Thousands of housebuyers could be set for a stamp duty “holiday” as part of the Chancellor’s plans to boost the property market following the coronavirus shutdown.
Under plans expected to be unveiled by Rishi Sunak on Wednesday, Brits could be in line for a mammoth tax break on all homes purchased.
The Chancellor is expected to remove tax on the purchase of homes of up to £500,000, according to leaked plans ahead of the mini-Budget.
But how would a stamp duty holiday work and how long would it last? We explain everything we know so far.
Could I get a stamp duty holiday and how would it work?
Ministers are currently in talks to increase the threshold at which housebuyers start paying stamp duty in England and Northern Ireland.
This ‘holiday’ is expected to last for six-months – though more details will be announced during tomorrow’s speech.
First time buyers are already exempt from stamp duty up to £300,000, and pay discounted rates up to £500,000.
For everyone else, the levy only applies after £125,000. Once you reach this threshold, you typically pay 2% of the value between £125,001 and £250,000, and 5% between £250,001 and £925,000.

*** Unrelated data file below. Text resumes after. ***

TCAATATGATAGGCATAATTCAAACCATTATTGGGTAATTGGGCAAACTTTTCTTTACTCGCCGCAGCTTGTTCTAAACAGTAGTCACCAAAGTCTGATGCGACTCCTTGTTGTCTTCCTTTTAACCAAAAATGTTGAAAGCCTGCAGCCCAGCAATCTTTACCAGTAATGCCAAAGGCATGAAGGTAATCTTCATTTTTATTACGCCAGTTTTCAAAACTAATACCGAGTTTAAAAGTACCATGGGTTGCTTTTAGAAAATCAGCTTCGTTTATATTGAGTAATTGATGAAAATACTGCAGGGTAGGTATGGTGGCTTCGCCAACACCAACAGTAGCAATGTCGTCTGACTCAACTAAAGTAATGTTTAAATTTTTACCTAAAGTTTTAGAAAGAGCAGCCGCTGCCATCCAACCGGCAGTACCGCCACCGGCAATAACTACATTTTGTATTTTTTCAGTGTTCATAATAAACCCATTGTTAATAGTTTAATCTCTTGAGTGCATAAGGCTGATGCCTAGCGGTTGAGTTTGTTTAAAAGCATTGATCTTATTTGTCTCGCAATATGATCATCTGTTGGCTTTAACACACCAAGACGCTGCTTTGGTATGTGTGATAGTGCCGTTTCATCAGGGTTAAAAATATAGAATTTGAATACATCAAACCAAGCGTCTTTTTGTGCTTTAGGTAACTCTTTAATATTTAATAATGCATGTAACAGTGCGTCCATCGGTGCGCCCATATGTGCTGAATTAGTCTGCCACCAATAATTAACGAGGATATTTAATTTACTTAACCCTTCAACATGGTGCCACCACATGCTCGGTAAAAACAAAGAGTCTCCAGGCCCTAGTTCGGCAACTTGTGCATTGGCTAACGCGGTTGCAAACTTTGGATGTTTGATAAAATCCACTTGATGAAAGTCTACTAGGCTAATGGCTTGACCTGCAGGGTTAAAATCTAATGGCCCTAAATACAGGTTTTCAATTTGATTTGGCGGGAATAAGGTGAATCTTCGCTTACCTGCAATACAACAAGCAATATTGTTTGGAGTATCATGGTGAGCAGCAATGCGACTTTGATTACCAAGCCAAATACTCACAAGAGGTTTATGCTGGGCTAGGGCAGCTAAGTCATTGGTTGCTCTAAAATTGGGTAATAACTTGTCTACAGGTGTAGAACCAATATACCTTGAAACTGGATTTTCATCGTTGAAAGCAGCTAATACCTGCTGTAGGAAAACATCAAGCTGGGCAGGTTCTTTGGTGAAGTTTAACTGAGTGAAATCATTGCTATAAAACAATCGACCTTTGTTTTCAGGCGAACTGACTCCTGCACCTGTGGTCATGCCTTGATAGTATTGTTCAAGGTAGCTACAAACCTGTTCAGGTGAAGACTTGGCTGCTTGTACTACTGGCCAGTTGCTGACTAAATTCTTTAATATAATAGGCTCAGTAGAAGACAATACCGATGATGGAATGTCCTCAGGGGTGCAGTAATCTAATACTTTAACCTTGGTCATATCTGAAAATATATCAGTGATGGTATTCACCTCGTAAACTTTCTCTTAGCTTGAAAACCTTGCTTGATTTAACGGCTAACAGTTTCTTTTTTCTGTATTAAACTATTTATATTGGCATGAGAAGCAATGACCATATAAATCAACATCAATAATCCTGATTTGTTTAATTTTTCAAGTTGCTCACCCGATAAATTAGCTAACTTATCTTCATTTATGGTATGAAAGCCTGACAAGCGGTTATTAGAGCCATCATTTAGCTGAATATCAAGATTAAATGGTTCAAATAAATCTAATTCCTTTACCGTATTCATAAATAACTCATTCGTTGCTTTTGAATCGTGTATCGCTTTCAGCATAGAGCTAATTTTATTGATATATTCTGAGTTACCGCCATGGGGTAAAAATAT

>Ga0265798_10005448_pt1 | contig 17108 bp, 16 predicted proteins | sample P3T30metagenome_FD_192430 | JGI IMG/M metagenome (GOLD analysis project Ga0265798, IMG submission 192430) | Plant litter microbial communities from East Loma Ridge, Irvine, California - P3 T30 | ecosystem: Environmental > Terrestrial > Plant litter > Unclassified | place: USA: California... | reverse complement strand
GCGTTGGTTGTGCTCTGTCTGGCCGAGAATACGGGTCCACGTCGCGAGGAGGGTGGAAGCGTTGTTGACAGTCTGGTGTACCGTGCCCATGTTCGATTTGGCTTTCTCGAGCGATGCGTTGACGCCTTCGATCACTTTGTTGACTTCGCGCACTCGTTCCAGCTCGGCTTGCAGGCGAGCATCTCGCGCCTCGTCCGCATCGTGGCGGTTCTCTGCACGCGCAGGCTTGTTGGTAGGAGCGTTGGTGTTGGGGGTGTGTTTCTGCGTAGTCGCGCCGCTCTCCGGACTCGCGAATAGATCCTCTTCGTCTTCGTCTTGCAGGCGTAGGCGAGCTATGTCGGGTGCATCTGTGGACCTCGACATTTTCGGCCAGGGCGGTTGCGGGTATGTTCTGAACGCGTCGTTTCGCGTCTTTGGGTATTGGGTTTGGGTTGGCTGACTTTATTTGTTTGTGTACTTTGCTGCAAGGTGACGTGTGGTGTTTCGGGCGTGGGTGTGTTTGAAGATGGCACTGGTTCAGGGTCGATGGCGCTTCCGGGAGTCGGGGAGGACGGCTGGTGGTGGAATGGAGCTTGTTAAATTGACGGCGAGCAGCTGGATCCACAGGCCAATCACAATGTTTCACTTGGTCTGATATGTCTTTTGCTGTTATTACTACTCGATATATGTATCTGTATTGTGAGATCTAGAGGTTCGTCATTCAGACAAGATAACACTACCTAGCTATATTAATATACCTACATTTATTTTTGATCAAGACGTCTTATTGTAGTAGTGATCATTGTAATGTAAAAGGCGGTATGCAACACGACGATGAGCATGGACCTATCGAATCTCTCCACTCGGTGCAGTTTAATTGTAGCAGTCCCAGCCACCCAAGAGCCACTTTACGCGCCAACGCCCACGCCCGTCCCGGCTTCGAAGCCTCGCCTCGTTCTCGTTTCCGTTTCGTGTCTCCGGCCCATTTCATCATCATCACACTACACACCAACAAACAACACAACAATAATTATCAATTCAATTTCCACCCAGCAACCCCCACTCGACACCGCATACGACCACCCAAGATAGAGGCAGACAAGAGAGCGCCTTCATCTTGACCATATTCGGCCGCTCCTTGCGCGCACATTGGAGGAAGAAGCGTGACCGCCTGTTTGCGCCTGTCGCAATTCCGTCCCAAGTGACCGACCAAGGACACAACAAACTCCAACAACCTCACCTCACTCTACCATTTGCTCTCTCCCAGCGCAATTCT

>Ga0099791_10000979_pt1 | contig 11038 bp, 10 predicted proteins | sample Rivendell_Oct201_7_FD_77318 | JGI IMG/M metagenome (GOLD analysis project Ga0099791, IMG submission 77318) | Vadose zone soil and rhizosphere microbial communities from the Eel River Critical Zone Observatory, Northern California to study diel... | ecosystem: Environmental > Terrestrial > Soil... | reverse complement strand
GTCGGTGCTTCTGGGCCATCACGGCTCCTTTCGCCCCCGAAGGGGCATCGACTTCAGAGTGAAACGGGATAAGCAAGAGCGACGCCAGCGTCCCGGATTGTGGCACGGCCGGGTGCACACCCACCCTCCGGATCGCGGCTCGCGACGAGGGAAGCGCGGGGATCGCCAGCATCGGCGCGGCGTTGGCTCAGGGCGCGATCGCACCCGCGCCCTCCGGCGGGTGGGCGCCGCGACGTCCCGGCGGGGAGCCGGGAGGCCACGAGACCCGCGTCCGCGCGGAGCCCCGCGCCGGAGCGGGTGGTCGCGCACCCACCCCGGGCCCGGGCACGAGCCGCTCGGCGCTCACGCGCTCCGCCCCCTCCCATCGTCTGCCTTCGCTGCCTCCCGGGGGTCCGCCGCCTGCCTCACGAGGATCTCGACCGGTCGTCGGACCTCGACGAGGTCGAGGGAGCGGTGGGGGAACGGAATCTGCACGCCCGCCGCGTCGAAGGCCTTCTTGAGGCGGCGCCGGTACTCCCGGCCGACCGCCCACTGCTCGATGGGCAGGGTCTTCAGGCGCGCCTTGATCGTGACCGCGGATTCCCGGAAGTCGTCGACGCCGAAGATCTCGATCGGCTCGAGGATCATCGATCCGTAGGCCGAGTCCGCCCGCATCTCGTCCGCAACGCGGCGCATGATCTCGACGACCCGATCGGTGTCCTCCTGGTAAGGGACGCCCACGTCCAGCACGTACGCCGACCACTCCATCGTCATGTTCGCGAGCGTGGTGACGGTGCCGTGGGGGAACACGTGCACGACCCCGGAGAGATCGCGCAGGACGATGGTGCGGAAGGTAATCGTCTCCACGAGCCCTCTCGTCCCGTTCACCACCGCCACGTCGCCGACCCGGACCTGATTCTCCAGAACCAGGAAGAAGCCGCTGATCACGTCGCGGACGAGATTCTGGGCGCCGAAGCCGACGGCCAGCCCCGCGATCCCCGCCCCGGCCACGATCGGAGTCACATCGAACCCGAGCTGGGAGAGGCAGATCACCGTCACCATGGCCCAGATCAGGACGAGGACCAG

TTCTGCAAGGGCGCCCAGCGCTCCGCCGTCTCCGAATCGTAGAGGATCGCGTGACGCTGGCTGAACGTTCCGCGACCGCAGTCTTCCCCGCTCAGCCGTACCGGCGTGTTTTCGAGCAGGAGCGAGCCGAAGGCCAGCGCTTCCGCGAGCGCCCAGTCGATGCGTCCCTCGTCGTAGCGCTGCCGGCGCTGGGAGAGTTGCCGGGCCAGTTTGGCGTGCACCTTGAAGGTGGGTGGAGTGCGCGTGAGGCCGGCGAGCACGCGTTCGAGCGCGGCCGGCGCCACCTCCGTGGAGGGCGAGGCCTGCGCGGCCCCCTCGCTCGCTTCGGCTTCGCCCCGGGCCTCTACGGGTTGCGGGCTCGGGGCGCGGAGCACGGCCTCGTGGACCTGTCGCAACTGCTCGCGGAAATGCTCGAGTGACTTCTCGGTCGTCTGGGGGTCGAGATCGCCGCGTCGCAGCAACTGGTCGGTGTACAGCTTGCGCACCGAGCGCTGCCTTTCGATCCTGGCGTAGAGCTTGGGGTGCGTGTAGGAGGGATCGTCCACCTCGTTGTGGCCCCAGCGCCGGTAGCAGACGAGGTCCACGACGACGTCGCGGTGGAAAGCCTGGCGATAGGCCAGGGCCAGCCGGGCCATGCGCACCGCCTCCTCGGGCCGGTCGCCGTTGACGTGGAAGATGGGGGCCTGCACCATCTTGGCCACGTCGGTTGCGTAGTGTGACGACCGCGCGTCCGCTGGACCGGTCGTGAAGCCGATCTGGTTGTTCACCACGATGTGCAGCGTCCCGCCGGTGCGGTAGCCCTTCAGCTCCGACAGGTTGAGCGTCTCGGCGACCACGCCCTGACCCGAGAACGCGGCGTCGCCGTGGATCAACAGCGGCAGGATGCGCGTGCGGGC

Under rumoured proposals, the threshold could rise to £300,000 but it may be set as high as £500,000.
That would enable some homes at the lower end of the housing market in London to be taken out of stamp duty. It would then encourage more people to buy – giving the property market a much needed boost.
Property website Zoopla said the holiday would mean an extra 73% of sales would be exempt from the basic level of stamp duty.
“Stamp duty holidays are a tried and trusted way to support housing market activity and provide an additional incentive to move home at times when the economy has been hit,” Richard Donnell, research and insight director at Zoopla said.
“Temporarily removing stamp duty for homes up to £500,000 for six months will cost the Treasury £1.3billion but it will ensure almost one in ten sales will be free of the tax, compared to just 16% now.
“The greatest benefit will be found in markets across southern England where there are more homes with average prices closer to £500,000.
“Housing activity has already rebounded strongly since the market reopened and any major change to stamp duty would provide a further boost to demand for housing. The Government would hope that the savings feeds into additional spending in the real economy with more cash spent on home improvements and white goods rather than enabling buyers to spend that bit more on their next home.”
What is stamp duty and how much would I normally pay?
Stamp duty is a tax paid by people buying properties. How much you pay depends on whether you’re a first time buyer, the location and the price of the property you are buying.
You can calculate how much stamp duty you currently have to pay on the Money Advice Service website.
The government also has a handy calculator that tells you how much you would pay on a property.